On economic policy, whereas socialists (and Marx) envisage the abolition of the wages system, the SWP promises that “the wages of the working class, and especially the low paid, will be rapidly increased” (p. 21). So the wages system, which reflects the non-ownership of the means of production by the majority, is to continue, the only difference being that it would be administered by an SWP government that will have nationalised everything. This is state capitalism, not socialism.
Just as over depriving opponents of the right to vote so with regard to technical experts, an SWP government would follow the same policy as the Russian Bolsheviks. We are told that “if absolutely necessary they will have to perform with workers’ guns at their heads” (p. 15). It is not just the absurdity of such a proposition that is significant here–even the capitalists discovered long ago that workers can’t be coerced by guns and whips into working efficiently, and technical experts are of course workers–but the authoritarian reflex that the SWP has inherited from Lenin and Trotsky.
The good news is that there is never going to be an SWP government. Bolshevik-Leninist ideas are so discredited by what happened in Russia that there is no possibility of large numbers of workers being taken in by them again. Once bitten, twice shy.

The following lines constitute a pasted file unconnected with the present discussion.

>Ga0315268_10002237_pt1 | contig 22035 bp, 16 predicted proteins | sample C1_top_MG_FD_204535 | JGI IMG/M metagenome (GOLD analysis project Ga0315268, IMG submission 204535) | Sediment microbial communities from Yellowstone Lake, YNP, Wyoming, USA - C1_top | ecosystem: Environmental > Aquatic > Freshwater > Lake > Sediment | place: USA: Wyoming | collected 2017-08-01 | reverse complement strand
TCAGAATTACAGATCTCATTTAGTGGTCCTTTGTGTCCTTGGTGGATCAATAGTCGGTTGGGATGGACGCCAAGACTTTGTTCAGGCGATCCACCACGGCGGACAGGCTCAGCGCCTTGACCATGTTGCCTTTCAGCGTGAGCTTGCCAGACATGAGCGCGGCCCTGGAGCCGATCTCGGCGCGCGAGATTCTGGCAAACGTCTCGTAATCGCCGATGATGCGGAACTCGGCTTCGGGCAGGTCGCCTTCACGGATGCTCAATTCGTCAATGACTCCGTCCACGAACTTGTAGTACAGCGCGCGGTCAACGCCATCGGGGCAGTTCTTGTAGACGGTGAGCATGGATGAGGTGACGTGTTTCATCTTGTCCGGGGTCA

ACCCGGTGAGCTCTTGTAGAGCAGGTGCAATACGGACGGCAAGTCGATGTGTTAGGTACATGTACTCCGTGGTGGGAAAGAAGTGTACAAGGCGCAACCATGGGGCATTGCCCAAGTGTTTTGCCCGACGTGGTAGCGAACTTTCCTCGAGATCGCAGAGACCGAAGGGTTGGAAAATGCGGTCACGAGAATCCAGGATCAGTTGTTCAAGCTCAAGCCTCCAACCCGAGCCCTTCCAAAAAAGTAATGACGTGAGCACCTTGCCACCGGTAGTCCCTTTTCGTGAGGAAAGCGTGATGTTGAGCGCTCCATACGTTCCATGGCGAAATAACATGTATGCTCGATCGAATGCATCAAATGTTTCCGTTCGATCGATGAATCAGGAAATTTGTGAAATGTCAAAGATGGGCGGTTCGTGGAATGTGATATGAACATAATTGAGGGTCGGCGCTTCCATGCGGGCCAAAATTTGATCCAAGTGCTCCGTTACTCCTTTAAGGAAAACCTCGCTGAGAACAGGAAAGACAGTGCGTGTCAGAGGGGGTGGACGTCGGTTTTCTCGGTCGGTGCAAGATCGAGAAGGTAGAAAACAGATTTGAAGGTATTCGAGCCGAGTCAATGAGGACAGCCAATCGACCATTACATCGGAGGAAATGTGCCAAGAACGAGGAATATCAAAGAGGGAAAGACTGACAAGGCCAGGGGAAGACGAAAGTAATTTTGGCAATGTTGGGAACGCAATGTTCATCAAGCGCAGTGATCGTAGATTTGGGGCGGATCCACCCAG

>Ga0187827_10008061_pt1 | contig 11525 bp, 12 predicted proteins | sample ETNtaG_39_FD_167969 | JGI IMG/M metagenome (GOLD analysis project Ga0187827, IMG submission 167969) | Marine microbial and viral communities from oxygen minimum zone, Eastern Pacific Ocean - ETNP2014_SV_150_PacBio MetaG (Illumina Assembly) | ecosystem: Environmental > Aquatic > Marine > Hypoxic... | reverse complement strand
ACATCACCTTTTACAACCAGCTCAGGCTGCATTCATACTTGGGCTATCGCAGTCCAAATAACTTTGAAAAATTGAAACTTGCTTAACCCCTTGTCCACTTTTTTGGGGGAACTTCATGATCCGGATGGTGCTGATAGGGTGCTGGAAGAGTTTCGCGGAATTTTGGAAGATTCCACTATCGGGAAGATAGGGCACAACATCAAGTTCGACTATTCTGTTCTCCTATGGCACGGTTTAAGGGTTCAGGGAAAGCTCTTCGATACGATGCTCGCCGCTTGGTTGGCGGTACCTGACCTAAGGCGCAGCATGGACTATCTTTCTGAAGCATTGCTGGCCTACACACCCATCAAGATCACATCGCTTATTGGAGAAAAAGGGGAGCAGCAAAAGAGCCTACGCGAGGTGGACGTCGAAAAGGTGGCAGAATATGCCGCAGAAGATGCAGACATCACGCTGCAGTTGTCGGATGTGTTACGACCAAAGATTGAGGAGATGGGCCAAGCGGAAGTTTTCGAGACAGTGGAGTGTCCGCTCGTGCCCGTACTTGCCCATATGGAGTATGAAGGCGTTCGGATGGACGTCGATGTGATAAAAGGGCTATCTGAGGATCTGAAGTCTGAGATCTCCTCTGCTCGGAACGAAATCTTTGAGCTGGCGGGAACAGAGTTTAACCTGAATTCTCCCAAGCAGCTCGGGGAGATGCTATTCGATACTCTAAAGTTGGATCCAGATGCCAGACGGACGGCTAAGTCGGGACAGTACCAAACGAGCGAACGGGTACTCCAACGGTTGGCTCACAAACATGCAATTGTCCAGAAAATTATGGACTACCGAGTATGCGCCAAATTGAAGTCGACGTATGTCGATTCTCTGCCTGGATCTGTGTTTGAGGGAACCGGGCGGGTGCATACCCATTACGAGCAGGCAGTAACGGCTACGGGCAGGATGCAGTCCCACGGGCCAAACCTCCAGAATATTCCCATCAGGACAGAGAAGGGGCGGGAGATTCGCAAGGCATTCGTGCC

Historical Dictionary of Socialism. By James C. Docherty, Scarecrow Press, 1997.
This book follows academic convention by saying that socialism defies precise definition and then proceeds to give emphasis to the policies and actions of Labour, Social-Democratic and “Socialist” organisations and individuals around the world. One result of this viewpoint is that Blair, Anthony Charles Lynton (1953- ) gets over twice as much space as Morris, William (1834-1896).
A common thread uniting many of the self-styled “Socialist” organisations has been a defence of the welfare state, although as Docherty points out the idea can be traced back to Thomas Paine who suggested comprehensive welfare benefits to combat poverty in Rights of Man (1791). But the welfare state has also been pursued by non-Socialists and anti-Socialists. For example, in late nineteenth century Germany, Bismarck introduced a number of welfare measures, such as unemployment insurance, in the belief that he was fighting socialism.
In Britain the Liberal Party was the first to establish the principles of the welfare state in the Old Age Pensions Act of 1908 (based on the German model) and then in subsequent legislation, and it was the Liberal MP William Beveridge whose Report in 1942 coined the phrase “welfare state”. And now in Britain we have the spectacle of Tories leaping to the defence of the welfare state against Labour government cuts in spending. Confused? Well, if you take the viewpoint that socialism is what “Socialists” do, then you should be.
Docherty claims that Marx’s labour theory of value “was used to justify the argument that labour should be paid more than simply a subsistence wage.” Marx did indeed argue that workers should get more than a subsistence, but not a wage. His whole point was that the wages system (including salaries, employees and employers, workers and bosses) was the means whereby we are legally robbed of what we produce. This leaves many begging for crumbs off the rich man’s table via the welfare state.
Socialism, as originally used by the followers of Robert Owen in the 1820s and later made famous by Marx , will be a system of society where production takes place directly for human needs. This is still the only sensible way of understanding socialism, and not the Alice in Wonderland world where words mean whatever anyone says they mean.